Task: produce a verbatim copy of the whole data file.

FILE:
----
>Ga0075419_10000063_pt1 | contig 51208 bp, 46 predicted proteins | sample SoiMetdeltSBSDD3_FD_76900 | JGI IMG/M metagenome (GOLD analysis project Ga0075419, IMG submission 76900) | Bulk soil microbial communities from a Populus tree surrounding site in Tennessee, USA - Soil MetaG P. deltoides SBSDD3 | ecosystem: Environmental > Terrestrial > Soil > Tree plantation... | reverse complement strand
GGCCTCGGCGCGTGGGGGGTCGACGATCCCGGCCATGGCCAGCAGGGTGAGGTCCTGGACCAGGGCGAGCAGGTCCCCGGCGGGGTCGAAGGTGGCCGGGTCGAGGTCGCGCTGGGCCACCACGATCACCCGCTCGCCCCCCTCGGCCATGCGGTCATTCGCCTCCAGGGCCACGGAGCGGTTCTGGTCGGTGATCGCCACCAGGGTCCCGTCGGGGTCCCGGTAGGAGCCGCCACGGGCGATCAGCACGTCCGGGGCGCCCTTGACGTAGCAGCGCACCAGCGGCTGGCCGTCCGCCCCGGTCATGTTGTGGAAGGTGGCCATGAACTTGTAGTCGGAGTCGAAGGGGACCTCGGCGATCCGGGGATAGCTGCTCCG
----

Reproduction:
>Ga0075419_10000063_pt1 | contig 51208 bp, 46 predicted proteins | sample SoiMetdeltSBSDD3_FD_76900 | JGI IMG/M metagenome (GOLD analysis project Ga0075419, IMG submission 76900) | Bulk soil microbial communities from a Populus tree surrounding site in Tennessee, USA - Soil MetaG P. deltoides SBSDD3 | ecosystem: Environmental > Terrestrial > Soil > Tree plantation... | reverse complement strand
GGCCTCGGCGCGTGGGGGGTCGACGATCCCGGCCATGGCCAGCAGGGTGAGGTCCTGGACCAGGGCGAGCAGGTCCCCGGCGGGGTCGAAGGTGGCCGGGTCGAGGTCGCGCTGGGCCACCACGATCACCCGCTCGCCCCCCTCGGCCATGCGGTCATTCGCCTCCAGGGCCACGGAGCGGTTCTGGTCGGTGATCGCCACCAGGGTCCCGTCGGGGTCCCGGTAGGAGCCGCCACGGGCGATCAGCACGTCCGGGGCGCCCTTGACGTAGCAGCGCACCAGCGGCTGGCCGTCCGCCCCGGTCATGTTGTGGAAGGTGGCCATGAACTTGTAGTCGGAGTCGAAGGGGACCTCGGCGATCCGGGGATAGCTGCTCCG